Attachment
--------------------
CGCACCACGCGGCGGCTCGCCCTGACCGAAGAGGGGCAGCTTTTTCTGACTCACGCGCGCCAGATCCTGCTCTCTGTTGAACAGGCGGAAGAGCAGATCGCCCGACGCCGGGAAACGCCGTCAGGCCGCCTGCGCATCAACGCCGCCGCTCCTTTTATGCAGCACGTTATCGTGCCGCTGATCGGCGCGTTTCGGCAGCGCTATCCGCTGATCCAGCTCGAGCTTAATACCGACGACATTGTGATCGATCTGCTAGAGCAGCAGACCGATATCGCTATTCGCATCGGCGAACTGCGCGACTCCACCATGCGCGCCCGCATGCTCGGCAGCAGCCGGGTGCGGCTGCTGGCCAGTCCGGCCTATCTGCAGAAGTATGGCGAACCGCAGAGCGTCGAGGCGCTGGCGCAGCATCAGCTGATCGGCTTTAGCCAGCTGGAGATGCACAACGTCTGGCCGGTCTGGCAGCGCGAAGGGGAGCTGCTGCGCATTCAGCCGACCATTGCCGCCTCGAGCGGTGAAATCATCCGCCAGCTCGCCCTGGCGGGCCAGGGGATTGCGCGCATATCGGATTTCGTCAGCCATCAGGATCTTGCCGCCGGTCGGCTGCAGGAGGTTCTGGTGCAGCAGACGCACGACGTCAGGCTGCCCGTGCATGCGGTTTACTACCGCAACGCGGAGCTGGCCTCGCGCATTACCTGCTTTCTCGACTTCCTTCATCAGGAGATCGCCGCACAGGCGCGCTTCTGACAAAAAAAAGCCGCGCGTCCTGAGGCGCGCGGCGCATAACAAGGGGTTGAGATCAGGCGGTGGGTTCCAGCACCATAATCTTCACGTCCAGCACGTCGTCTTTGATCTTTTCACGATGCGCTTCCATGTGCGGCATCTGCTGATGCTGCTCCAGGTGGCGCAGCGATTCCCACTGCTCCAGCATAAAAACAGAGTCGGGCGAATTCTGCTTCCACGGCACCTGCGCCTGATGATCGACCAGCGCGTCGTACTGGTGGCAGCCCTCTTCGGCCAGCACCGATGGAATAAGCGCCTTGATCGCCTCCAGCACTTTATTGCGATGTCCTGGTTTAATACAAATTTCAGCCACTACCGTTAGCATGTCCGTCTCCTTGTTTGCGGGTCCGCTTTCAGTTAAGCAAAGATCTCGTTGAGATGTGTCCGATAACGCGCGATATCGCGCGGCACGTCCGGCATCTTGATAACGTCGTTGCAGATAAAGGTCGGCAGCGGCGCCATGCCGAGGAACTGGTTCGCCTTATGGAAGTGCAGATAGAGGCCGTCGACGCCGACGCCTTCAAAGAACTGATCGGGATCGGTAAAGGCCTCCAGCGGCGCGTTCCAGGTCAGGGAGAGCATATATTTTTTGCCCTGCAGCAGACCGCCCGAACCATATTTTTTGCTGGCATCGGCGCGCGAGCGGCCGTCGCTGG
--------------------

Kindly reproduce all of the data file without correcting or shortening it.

CGCACCACGCGGCGGCTCGCCCTGACCGAAGAGGGGCAGCTTTTTCTGACTCACGCGCGCCAGATCCTGCTCTCTGTTGAACAGGCGGAAGAGCAGATCGCCCGACGCCGGGAAACGCCGTCAGGCCGCCTGCGCATCAACGCCGCCGCTCCTTTTATGCAGCACGTTATCGTGCCGCTGATCGGCGCGTTTCGGCAGCGCTATCCGCTGATCCAGCTCGAGCTTAATACCGACGACATTGTGATCGATCTGCTAGAGCAGCAGACCGATATCGCTATTCGCATCGGCGAACTGCGCGACTCCACCATGCGCGCCCGCATGCTCGGCAGCAGCCGGGTGCGGCTGCTGGCCAGTCCGGCCTATCTGCAGAAGTATGGCGAACCGCAGAGCGTCGAGGCGCTGGCGCAGCATCAGCTGATCGGCTTTAGCCAGCTGGAGATGCACAACGTCTGGCCGGTCTGGCAGCGCGAAGGGGAGCTGCTGCGCATTCAGCCGACCATTGCCGCCTCGAGCGGTGAAATCATCCGCCAGCTCGCCCTGGCGGGCCAGGGGATTGCGCGCATATCGGATTTCGTCAGCCATCAGGATCTTGCCGCCGGTCGGCTGCAGGAGGTTCTGGTGCAGCAGACGCACGACGTCAGGCTGCCCGTGCATGCGGTTTACTACCGCAACGCGGAGCTGGCCTCGCGCATTACCTGCTTTCTCGACTTCCTTCATCAGGAGATCGCCGCACAGGCGCGCTTCTGACAAAAAAAAGCCGCGCGTCCTGAGGCGCGCGGCGCATAACAAGGGGTTGAGATCAGGCGGTGGGTTCCAGCACCATAATCTTCACGTCCAGCACGTCGTCTTTGATCTTTTCACGATGCGCTTCCATGTGCGGCATCTGCTGATGCTGCTCCAGGTGGCGCAGCGATTCCCACTGCTCCAGCATAAAAACAGAGTCGGGCGAATTCTGCTTCCACGGCACCTGCGCCTGATGATCGACCAGCGCGTCGTACTGGTGGCAGCCCTCTTCGGCCAGCACCGATGGAATAAGCGCCTTGATCGCCTCCAGCACTTTATTGCGATGTCCTGGTTTAATACAAATTTCAGCCACTACCGTTAGCATGTCCGTCTCCTTGTTTGCGGGTCCGCTTTCAGTTAAGCAAAGATCTCGTTGAGATGTGTCCGATAACGCGCGATATCGCGCGGCACGTCCGGCATCTTGATAACGTCGTTGCAGATAAAGGTCGGCAGCGGCGCCATGCCGAGGAACTGGTTCGCCTTATGGAAGTGCAGATAGAGGCCGTCGACGCCGACGCCTTCAAAGAACTGATCGGGATCGGTAAAGGCCTCCAGCGGCGCGTTCCAGGTCAGGGAGAGCATATATTTTTTGCCCTGCAGCAGACCGCCCGAACCATATTTTTTGCTGGCATCGGCGCGCGAGCGGCCGTCGCTGG